Richard E. Gillilan

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Fatty acid-binding protein 4 (FABP4) delivers ligands from the cytosol to the nuclear receptor PPARgamma in the nucleus, thereby enhancing the transcriptional activity of the receptor. Notably, FABP4 binds multiple ligands with a similar affinity but its nuclear translocation is activated only by specific compounds. To gain insight into the structural(More)
FABP4 delivers specific ligands from the cytosol to the nuclear receptor PPARgamma in the nucleus, thereby facilitating the ligation and enhancing the transcriptional activity of the receptor. Here, we delineate the structural features that underlie the nucleocytoplasmic transport of FABP4. The primary sequence of FABP4 does not harbor a readily(More)
The crystal structures of the cytoplasmic domain of the putative zinc transporter CzrB in the apo and zinc-bound forms reported herein are consistent with the protein functioning in vivo as a homodimer. NMR, X-ray scattering, and size-exclusion chromatography provide support for dimer formation. Full-length variants of CzrB in the apo and zinc-loaded states(More)
The pleiotropic effects of retinoic acid (RA) in mammalian cells are mediated by two classes of proteins: the retinoic acid receptors (RAR), and cellular retinoic acid binding proteins (CRABP-I and CRABP-II). The high conservation across species and the differential expression patterns of the two CRABPs suggest that they serve distinct biological functions.(More)
Human APOBEC3G (hA3G) is a cytidine deaminase that restricts human immunodeficiency virus (HIV)-1 infection in a vif (the virion infectivity factor from HIV)-dependent manner. hA3G from HIV-permissive activated CD4+ T-cells exists as an inactive, high molecular mass (HMM) complex that can be transformed in vitro into an active, low molecular mass (LMM)(More)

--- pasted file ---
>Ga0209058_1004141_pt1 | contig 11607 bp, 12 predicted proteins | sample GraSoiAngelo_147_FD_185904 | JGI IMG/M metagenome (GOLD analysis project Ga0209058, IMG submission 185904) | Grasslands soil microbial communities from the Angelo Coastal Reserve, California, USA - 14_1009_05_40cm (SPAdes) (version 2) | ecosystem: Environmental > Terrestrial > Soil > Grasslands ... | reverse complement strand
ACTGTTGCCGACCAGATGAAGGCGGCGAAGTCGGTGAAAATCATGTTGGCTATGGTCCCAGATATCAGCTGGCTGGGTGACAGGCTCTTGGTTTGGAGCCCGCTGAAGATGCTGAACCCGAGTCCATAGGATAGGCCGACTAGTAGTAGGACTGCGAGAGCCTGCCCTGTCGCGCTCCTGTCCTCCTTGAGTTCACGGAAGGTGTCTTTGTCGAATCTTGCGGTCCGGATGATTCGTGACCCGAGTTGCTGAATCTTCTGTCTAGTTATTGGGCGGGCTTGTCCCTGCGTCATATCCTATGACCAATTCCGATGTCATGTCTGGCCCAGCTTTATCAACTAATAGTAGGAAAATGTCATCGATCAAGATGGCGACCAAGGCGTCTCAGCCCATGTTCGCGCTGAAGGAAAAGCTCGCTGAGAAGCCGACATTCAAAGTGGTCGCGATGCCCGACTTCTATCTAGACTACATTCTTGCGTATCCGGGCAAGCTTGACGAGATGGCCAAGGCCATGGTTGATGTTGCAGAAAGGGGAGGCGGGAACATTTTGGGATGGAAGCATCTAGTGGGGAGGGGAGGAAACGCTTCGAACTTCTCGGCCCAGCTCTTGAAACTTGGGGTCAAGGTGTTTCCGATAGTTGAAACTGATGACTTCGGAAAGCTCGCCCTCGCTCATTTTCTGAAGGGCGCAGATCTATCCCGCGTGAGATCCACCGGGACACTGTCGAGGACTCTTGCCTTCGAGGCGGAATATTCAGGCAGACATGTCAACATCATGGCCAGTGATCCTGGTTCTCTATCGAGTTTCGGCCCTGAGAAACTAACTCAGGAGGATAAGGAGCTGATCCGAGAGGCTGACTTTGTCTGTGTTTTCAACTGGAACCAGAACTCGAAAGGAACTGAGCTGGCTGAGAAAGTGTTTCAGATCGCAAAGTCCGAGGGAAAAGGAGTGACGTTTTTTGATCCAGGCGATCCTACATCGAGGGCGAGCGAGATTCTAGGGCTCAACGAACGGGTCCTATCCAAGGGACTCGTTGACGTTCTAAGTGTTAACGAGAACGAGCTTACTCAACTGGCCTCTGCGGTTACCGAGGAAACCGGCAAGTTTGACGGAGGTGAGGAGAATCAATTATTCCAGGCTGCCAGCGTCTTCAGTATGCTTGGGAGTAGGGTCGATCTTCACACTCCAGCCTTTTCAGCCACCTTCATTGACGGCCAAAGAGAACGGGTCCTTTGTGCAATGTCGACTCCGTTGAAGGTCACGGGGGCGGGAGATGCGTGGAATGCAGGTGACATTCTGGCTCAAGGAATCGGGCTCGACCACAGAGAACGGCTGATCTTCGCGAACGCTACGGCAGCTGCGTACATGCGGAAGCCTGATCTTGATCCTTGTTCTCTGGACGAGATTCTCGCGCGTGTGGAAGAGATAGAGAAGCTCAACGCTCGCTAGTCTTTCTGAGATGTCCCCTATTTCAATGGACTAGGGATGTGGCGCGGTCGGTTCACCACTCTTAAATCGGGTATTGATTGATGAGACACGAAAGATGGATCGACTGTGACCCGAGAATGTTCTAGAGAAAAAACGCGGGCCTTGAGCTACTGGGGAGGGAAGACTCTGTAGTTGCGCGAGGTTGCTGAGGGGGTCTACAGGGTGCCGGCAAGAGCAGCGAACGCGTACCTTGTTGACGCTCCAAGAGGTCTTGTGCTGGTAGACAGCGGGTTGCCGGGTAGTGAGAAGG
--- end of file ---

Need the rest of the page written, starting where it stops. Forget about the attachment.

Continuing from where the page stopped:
The overall conformations of regulated myosins or heavy meromyosins from chicken/turkey, scallop, tarantula, limulus, and scorpion sources have been studied by a number of techniques, including electron microscopy, sedimentation, and pulsed electron paramagnetic resonance. These studies have indicated that the binding of regulatory ions changes the(More)
Virtually every biological process involves protein-protein contact but relatively few protein-protein complexes have been solved by X-ray crystallography. As more individual protein structures become available, computational methods are likely to play increasingly important roles in defining these interactions. Tubulin folding and dimer formation are(More)
Tarantula striated muscle is an outstanding system for understanding the molecular organization of myosin filaments. Three-dimensional reconstruction based on cryo-electron microscopy images and single-particle image processing revealed that, in a relaxed state, myosin molecules undergo intramolecular head-head interactions, explaining why head activity(More)
With recent advances in data analysis algorithms, X-ray detectors and synchrotron sources, small-angle X-ray scattering (SAXS) has become much more accessible to the structural biology community. Although limited to ∼10 Å resolution, SAXS can provide a wealth of structural information on biomolecules in solution and is compatible with a wide range of(More)
X-ray scattering of biological macromolecules in solution is an increasingly popular tool for structural biology and benefits greatly from modern high-brightness synchrotron sources. The upgraded MacCHESS BioSAXS station is now located at the 49-pole wiggler beamline G1. The 20-fold improved flux over the previous beamline F2 provides higher sample(More)